Palm Sunday: The Journey from Cheers to Jeers

It’s Palm Sunday again, a day to reflect on the Triumphant Entry our Lord made into the city. The clumsy journey on the back of the beast, the “Hosannas” joyously ringing out and reverberating through the thick crowds. The palm branches flapping melodiously in the wind, the questions asked by little children as the Man rides past them on His donkey.

I picture myself in this crowd. I, too, shout out “Blessed is He Who comes in the Name of the Lord. Hosanna to the King! Glory to God in the highest.” I wave my branches, and I pledge my allegiance. I taste the victory that awaits. I hope with those around me for better days ahead. I cheer. Yes, this is the place, this is the hour, this is the crowd for cheering.

I picture myself in another crowd. I, too, gather outside the Temple and gather up my excuses. I shout my accusations, and I listen to the others spew their opinion out of their own confusion and guilt. I am right alongside them; never mind how we were waving our branches together just a few days ago. “Crucify Him! Crucify Him”, this crowds crows all the more loudly. I jeer. Yes, this is the place, this is the hour, this is the crowd for jeering.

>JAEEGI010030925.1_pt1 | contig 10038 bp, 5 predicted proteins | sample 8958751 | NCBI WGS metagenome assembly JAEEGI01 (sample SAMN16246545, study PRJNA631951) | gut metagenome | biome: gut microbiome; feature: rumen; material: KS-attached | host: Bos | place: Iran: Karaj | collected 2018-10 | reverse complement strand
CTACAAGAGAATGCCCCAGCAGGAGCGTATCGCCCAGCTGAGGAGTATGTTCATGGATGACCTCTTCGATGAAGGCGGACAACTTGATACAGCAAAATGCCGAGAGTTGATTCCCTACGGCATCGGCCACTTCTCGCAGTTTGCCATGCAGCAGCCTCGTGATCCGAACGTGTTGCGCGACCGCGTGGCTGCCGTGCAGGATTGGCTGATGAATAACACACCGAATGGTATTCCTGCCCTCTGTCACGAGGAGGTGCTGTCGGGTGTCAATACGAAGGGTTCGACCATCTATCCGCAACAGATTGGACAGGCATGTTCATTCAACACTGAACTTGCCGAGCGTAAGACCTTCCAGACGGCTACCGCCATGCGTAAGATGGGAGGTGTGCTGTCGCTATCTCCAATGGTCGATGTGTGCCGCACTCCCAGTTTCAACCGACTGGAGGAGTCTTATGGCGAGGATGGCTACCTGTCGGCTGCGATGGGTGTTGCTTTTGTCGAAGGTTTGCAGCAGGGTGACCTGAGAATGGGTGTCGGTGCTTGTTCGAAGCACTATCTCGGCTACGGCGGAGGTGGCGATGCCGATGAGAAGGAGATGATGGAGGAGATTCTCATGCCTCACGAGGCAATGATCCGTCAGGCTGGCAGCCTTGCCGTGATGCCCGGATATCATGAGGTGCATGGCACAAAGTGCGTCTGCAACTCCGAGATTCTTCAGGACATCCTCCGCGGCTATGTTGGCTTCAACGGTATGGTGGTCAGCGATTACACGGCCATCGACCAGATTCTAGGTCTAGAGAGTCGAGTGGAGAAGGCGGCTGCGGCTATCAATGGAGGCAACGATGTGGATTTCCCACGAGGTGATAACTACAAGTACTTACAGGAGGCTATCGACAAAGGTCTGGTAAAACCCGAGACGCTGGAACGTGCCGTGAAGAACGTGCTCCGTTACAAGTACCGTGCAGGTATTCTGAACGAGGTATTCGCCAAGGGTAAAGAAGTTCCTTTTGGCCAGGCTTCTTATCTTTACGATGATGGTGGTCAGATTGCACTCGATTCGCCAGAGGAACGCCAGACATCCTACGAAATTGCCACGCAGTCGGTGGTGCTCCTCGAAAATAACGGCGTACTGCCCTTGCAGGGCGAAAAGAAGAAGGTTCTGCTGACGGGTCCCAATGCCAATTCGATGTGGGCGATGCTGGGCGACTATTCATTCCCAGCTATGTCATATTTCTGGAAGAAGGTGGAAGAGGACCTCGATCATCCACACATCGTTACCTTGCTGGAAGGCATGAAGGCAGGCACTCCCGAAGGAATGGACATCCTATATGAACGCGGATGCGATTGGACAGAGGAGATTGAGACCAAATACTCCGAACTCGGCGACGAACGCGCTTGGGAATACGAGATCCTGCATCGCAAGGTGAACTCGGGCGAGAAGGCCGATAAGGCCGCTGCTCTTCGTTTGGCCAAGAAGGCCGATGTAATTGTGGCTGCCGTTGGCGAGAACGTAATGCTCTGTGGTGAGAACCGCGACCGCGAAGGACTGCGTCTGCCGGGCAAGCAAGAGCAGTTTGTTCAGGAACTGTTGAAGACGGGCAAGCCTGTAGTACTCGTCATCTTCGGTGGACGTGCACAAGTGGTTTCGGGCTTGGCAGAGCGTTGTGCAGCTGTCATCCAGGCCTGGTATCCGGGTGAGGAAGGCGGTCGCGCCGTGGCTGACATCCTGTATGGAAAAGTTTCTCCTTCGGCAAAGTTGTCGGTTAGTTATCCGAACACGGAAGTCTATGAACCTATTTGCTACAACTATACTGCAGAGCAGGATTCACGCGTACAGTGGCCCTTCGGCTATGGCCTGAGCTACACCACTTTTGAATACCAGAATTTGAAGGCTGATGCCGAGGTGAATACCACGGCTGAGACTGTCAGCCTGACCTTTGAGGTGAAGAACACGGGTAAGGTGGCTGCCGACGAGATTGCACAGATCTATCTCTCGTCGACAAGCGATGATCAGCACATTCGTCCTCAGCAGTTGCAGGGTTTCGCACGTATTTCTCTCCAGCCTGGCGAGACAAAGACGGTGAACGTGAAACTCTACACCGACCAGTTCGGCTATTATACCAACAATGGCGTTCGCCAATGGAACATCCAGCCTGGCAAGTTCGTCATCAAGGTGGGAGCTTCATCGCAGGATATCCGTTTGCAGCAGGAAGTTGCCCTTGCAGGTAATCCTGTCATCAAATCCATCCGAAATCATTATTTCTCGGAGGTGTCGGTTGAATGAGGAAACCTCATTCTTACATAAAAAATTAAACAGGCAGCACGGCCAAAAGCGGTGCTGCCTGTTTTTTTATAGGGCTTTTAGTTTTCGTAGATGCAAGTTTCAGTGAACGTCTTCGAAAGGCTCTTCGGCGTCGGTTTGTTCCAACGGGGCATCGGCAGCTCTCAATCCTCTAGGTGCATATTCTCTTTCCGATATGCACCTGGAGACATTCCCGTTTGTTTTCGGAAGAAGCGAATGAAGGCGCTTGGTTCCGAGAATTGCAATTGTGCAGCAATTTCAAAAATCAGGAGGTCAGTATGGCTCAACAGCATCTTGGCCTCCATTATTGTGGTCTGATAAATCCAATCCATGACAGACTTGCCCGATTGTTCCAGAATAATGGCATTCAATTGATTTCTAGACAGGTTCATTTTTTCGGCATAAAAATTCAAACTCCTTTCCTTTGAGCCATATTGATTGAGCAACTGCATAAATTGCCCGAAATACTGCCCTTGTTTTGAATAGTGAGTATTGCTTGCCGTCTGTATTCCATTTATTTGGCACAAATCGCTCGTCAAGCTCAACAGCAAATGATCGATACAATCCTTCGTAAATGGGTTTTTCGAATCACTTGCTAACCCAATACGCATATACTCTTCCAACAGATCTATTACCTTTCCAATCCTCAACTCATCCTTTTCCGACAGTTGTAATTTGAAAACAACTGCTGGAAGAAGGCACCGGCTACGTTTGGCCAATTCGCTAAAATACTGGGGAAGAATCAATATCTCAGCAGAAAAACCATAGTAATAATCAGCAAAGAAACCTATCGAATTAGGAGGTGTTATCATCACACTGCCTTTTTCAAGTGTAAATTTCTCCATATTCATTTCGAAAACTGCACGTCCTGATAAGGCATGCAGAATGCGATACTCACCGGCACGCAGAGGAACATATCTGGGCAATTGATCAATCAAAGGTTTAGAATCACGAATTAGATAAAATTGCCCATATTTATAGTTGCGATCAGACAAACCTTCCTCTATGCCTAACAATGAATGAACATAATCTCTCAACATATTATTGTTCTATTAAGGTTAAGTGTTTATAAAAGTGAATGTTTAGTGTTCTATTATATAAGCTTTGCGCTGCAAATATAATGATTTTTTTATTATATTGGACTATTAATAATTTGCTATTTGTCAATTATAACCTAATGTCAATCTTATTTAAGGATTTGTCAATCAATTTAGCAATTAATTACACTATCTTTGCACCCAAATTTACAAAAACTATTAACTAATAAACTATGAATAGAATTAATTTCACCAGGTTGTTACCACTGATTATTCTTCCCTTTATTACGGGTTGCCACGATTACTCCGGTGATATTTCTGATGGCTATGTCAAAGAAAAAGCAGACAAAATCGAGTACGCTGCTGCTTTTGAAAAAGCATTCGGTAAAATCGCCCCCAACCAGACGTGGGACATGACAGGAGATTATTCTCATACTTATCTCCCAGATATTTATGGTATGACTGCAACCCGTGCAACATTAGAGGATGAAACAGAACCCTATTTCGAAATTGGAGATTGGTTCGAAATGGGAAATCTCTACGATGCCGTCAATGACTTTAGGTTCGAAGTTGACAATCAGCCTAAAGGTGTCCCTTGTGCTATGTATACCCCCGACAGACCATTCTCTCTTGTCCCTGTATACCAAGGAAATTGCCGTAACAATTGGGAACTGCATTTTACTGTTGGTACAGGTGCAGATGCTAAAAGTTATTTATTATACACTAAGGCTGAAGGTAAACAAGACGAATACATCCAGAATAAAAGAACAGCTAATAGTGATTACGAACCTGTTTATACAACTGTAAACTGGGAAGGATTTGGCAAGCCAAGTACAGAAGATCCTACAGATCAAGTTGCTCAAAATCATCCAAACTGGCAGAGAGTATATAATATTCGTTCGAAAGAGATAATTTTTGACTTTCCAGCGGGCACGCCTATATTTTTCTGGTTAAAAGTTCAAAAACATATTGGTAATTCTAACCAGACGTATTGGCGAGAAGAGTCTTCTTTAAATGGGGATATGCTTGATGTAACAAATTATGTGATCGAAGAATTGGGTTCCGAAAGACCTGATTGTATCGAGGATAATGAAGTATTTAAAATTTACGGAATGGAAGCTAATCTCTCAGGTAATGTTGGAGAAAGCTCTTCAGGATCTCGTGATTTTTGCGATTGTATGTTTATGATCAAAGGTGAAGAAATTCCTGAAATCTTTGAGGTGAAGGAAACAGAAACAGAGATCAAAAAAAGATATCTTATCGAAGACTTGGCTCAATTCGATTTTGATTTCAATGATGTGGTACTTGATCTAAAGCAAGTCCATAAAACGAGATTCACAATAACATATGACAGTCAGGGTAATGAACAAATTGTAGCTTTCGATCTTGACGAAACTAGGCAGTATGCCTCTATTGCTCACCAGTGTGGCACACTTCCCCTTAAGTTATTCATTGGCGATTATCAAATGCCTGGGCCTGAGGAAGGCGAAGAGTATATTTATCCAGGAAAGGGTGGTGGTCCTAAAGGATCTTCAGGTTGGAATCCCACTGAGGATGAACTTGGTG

Funny how we can so quickly move from praising our King to crucifying Him. Funny how the crowd did just that in a matter of days. Far too many of those who shouted the loudest on Palm Sunday were among the cruelest mockers on Good Friday. Those who cheered for Jesus quickly became those who jeered at Jesus. There’s a lesson in there somewhere.

As I wrap up this first day of Holy Week, I pause. I look at the metaphorical palm branch in my own hand. In my heart, I have pledged my allegiance. I have shouted my praise. I have prepared the way for the King of Glory to enter my city.

I pray to be always be found in the right crowd. As quickly as they turned on Jesus, so these crowds will turn on you and me. With one breath they approve of us. With another, they sentence us to die. May we never expect less for ourselves than what the Savior endured. Today, the world cheers. Tomorrow they will jeer. He was not surprised. Neither shall we be.

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